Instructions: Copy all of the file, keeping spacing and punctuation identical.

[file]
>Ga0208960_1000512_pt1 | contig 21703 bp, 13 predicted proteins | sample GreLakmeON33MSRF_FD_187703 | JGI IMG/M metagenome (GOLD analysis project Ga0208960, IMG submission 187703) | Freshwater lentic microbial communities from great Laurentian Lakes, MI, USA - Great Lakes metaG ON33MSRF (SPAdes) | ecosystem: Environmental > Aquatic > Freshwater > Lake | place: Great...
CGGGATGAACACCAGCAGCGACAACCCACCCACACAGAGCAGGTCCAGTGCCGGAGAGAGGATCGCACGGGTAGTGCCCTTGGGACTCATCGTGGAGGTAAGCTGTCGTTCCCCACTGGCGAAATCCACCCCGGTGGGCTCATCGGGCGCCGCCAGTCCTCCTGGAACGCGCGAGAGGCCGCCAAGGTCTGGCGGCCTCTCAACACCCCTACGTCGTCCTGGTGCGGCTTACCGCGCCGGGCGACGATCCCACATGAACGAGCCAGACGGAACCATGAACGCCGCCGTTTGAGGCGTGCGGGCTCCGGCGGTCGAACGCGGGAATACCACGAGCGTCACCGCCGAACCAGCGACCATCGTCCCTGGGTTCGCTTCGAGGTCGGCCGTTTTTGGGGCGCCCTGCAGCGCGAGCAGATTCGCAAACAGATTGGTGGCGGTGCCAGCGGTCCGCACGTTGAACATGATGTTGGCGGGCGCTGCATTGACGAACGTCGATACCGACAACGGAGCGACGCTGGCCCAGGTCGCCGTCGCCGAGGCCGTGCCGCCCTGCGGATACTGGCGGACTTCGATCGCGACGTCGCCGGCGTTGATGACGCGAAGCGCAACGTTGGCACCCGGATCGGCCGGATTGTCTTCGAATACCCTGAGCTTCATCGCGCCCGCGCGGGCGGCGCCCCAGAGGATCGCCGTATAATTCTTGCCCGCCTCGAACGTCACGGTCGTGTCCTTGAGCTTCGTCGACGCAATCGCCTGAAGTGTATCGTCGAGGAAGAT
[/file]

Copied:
>Ga0208960_1000512_pt1 | contig 21703 bp, 13 predicted proteins | sample GreLakmeON33MSRF_FD_187703 | JGI IMG/M metagenome (GOLD analysis project Ga0208960, IMG submission 187703) | Freshwater lentic microbial communities from great Laurentian Lakes, MI, USA - Great Lakes metaG ON33MSRF (SPAdes) | ecosystem: Environmental > Aquatic > Freshwater > Lake | place: Great...
CGGGATGAACACCAGCAGCGACAACCCACCCACACAGAGCAGGTCCAGTGCCGGAGAGAGGATCGCACGGGTAGTGCCCTTGGGACTCATCGTGGAGGTAAGCTGTCGTTCCCCACTGGCGAAATCCACCCCGGTGGGCTCATCGGGCGCCGCCAGTCCTCCTGGAACGCGCGAGAGGCCGCCAAGGTCTGGCGGCCTCTCAACACCCCTACGTCGTCCTGGTGCGGCTTACCGCGCCGGGCGACGATCCCACATGAACGAGCCAGACGGAACCATGAACGCCGCCGTTTGAGGCGTGCGGGCTCCGGCGGTCGAACGCGGGAATACCACGAGCGTCACCGCCGAACCAGCGACCATCGTCCCTGGGTTCGCTTCGAGGTCGGCCGTTTTTGGGGCGCCCTGCAGCGCGAGCAGATTCGCAAACAGATTGGTGGCGGTGCCAGCGGTCCGCACGTTGAACATGATGTTGGCGGGCGCTGCATTGACGAACGTCGATACCGACAACGGAGCGACGCTGGCCCAGGTCGCCGTCGCCGAGGCCGTGCCGCCCTGCGGATACTGGCGGACTTCGATCGCGACGTCGCCGGCGTTGATGACGCGAAGCGCAACGTTGGCACCCGGATCGGCCGGATTGTCTTCGAATACCCTGAGCTTCATCGCGCCCGCGCGGGCGGCGCCCCAGAGGATCGCCGTATAATTCTTGCCCGCCTCGAACGTCACGGTCGTGTCCTTGAGCTTCGTCGACGCAATCGCCTGAAGTGTATCGTCGAGGAAGAT